The ring exists only within the device that connects the computers, which is called a multistation access unit (MSAU) on a Token-Ring network (see the following image).

Signals generated from one computer travel to the MSAU, are sent out to the next computer, and then go back to the MSAU again. The data is then passed to each system in turn until it arrives back at the computer that originated it, where it is removed from the network. Therefore, although the physical wiring topology is a star, the data path is theoretically a ring. This is called a logical ring.

A logical ring that Token-Ring networks use is preferable to a physical ring network topology because it affords a greater degree of fault tolerance. As on a bus network, a cable break anywhere in a physical ring network topology, such as FDDI, affects the entire network. FDDI networks use two physical rings to provide a backup in case one ring fails. By contrast, on a Token-Ring network, the MSAU can effectively remove a malfunctioning computer from the logical ring, enabling the rest of the network to function normally.

Star Topology

By far the most popular type of topology in use today has separate cables to connect each computer to a central wiring nexus, often called a switch or hub. The following figure shows this arrangement, which is called a star topology.

Because each computer uses a separate cable, the failure of a network connection affects only the single machine involved. The other computers can continue to function normally. Bus cabling schemes use less cable than the star but are harder to diagnose or bypass when problems occur. At this time, Fast Ethernet and gigabit Ethernet in a star topology are the most commonly implemented types of wired LAN.

Switches for Ethernet Networks

As you have seen, modern Ethernet workgroup networks—whether wireless or wired with UTP cable—are usually arranged in a star topology. The center of the star uses a multiport connecting device that can be either a hub or a switch. Although both hubs and switches can connect the network—and can have several features in common—only switches are normally used today. The differences between them are significant and are covered in the following sections.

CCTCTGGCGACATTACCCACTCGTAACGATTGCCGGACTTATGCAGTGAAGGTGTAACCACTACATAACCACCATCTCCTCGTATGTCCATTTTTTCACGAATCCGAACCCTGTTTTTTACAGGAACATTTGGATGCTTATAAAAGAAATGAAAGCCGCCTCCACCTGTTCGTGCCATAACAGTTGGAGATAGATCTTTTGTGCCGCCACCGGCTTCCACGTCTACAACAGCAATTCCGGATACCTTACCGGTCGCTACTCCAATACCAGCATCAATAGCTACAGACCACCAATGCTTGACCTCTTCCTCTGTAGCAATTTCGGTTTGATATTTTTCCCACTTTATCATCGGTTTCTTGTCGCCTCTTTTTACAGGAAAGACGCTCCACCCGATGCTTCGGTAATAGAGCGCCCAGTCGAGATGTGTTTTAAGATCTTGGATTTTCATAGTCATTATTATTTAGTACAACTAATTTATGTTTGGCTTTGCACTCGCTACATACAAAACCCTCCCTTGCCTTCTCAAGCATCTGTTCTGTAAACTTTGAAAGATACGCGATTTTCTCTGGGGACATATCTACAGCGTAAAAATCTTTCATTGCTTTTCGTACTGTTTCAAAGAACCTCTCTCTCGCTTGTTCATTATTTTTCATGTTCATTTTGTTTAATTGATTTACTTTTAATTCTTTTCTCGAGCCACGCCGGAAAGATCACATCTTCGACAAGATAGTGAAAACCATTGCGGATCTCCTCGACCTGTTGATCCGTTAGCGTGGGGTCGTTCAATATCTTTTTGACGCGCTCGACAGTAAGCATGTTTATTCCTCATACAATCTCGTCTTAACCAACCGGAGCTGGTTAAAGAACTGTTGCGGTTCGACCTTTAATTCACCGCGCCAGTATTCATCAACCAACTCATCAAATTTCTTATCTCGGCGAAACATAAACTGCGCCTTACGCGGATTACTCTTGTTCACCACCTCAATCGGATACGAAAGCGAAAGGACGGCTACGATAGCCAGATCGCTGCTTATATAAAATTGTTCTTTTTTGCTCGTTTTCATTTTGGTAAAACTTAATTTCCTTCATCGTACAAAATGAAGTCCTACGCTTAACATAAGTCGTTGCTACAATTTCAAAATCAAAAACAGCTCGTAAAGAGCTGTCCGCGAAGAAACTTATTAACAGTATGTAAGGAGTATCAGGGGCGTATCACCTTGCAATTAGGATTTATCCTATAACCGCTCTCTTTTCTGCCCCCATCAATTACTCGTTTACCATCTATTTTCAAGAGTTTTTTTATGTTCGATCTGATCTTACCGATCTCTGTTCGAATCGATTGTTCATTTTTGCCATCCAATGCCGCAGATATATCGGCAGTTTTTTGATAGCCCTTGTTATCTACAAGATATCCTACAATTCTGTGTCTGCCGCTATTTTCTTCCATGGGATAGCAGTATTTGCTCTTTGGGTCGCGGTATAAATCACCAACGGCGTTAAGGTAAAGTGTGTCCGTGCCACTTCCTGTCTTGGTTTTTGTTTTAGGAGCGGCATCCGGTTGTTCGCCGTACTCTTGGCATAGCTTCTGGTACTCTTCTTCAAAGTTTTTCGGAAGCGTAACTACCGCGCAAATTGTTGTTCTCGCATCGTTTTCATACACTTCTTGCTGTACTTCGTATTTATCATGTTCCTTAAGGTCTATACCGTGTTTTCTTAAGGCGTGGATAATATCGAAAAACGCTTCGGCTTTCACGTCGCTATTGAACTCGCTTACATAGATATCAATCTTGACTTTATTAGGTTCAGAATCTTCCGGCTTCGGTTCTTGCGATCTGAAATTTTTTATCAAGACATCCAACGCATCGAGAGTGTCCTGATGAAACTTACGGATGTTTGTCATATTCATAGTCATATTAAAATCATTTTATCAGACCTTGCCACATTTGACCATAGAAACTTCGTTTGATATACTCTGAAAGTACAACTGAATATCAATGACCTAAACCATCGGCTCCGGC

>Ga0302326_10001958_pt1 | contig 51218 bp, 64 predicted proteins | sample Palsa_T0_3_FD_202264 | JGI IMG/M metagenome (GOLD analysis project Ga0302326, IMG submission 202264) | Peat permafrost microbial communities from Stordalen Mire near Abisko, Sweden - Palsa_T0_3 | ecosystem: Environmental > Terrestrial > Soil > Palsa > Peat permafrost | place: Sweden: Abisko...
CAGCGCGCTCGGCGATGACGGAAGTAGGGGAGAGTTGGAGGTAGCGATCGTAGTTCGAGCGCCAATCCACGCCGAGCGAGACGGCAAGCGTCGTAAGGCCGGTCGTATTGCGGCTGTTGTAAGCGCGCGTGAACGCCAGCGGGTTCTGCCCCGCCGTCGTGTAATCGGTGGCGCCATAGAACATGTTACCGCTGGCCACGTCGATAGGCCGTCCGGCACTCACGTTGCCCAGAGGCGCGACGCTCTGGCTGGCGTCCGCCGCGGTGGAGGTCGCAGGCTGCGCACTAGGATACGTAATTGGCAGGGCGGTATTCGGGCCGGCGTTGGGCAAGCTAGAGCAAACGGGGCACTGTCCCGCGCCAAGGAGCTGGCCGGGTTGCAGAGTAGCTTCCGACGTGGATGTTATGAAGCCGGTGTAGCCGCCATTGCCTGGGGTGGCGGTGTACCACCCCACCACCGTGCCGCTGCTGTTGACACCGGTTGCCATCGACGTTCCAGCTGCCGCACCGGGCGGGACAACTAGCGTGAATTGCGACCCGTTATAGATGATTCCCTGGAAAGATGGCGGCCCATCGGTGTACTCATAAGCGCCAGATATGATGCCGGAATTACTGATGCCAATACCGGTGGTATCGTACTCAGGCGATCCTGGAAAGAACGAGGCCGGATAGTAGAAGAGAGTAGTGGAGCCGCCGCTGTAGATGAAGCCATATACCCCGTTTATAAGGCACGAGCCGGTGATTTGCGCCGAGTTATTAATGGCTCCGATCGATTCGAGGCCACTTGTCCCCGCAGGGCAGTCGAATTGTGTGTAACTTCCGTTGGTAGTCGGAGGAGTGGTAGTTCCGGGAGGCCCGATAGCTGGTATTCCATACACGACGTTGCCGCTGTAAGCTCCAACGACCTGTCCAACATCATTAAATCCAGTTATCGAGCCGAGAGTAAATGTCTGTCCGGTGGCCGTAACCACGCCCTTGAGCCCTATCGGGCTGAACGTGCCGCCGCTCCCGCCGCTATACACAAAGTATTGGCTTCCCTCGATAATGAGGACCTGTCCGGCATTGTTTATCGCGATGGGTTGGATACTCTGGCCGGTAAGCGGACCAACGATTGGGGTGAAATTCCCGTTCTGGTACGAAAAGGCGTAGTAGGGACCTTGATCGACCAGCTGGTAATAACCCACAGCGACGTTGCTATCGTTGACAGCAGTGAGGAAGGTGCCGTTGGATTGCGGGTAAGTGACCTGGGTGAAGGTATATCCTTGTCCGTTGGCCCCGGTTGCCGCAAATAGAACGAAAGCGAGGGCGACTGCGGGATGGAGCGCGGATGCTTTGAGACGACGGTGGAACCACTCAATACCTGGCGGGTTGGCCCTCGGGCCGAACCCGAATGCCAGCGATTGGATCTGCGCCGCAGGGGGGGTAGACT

All Ethernet switches have the following features:

  • Multiple 8P8C (RJ-45) UTP connectors
  • Diagnostic and activity lights
  • A power supply

Ethernet switches are made in two forms: managed and unmanaged. Managed switches can be directly configured, enabled or disabled, or monitored by a network operator. They are commonly used on corporate networks. Workgroup and home-office networks use less expensive unmanaged switches, which simply connect computers on the network using the systems connected to it to provide a management interface for its configurable features.

Signal lights on the front of the switch indicate which connections are in use by computers; some also indicate whether a full-duplex connection is in use. In addition, multispeed switches may indicate which connection speed is in use on each port. A switch must have at least one 8P8C (RJ45) UTP connector for each computer you want to connect to it.

How Switches Work

UTP Ethernet networks were originally wired using hubs. When a specific computer sends a packet of data to another specific computer through a hub, the hub doesn’t know which port the destination computer is connected to, so it broadcasts the packet to all of the ports and computers connected to it, creating a large amount of unnecessary traffic because ports and systems receive network data even if it is not intended for them.